C[0,1] with the sup metric

1. Jul 18, 2008

coverband

in a question if you're asked to CONSIDER C[0,1] with the sup metric, does this mean that for the appearance of d(g,f) throughout this question the MAXIMUM distance between g and f (i.e. d_infinity) is to be considered?

Its like a way of saving writing d_infinity all the time if you just state at the start "consider with the sup metric" and have d alone throughout ?

2. Jul 18, 2008

CompuChip

They denote the metric (conventionally) by d and they mean that d is the sup metric (which, if more than one metric is relevant, is conventionally denoted $d_\infty$). So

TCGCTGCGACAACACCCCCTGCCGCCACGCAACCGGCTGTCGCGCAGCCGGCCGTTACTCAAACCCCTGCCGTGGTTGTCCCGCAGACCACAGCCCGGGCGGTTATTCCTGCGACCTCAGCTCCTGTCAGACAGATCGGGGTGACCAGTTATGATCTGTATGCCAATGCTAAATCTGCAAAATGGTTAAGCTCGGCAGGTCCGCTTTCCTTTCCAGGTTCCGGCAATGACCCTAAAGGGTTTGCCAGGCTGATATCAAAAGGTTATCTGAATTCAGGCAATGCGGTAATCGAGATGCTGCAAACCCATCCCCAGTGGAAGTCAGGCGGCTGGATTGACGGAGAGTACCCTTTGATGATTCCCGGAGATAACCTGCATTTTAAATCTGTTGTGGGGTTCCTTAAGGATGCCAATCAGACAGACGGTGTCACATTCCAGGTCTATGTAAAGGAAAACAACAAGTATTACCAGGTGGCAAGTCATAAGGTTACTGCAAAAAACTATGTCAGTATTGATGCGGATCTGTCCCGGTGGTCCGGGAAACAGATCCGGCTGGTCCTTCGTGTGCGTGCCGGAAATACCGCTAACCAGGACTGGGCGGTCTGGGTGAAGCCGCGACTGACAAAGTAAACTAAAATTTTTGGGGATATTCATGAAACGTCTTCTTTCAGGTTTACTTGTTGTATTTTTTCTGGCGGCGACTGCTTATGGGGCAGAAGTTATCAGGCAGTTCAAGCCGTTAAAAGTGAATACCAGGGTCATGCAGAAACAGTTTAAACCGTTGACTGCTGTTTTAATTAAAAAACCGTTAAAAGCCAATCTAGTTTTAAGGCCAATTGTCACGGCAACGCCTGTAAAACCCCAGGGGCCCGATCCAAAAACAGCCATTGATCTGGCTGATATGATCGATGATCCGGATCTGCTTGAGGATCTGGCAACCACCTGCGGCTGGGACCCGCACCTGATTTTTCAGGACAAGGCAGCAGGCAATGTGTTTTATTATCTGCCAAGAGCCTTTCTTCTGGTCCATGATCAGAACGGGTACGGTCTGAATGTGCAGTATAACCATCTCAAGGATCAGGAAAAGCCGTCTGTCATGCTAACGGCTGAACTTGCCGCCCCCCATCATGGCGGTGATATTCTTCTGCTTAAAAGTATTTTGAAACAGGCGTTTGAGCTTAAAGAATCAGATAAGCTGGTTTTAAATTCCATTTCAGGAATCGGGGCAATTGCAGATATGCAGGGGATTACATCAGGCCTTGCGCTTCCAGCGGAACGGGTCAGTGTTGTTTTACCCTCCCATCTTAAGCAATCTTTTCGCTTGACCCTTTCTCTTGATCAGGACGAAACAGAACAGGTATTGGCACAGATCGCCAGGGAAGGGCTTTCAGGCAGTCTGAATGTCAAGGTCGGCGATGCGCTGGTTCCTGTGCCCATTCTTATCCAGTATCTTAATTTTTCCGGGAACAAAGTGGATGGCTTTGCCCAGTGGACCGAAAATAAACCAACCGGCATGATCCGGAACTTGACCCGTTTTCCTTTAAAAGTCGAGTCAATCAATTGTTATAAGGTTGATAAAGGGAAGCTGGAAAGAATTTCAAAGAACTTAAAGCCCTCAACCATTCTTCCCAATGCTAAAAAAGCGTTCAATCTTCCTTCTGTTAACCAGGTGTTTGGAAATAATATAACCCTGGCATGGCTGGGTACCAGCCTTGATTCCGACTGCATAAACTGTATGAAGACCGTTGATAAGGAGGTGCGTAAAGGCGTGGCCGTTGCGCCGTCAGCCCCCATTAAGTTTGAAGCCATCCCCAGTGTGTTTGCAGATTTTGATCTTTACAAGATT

$$d(f, g) = \sup_{x \in [0, 1]} |f(x) - g(x)|$$
(assuming the metric on [0, 1] is just the Euclidean one )

If that's what you meant, you're right.

3. Jul 18, 2008

coverband

So "consider C[0,1] with the sup metric..." means everytime you see "d" throughout the question, this means "d_infinity"

4. Jul 20, 2008

Pere Callahan

This means that whenever one refers to the metric of $C[0,1]$, be it by the symbol $d$ (provided this symbol is used in this context to denote the metric of $C[0,1]$) or otherwise, one means the sup metric, which is usually denoted $d_\infty$.

5. Jul 20, 2008

cool thank s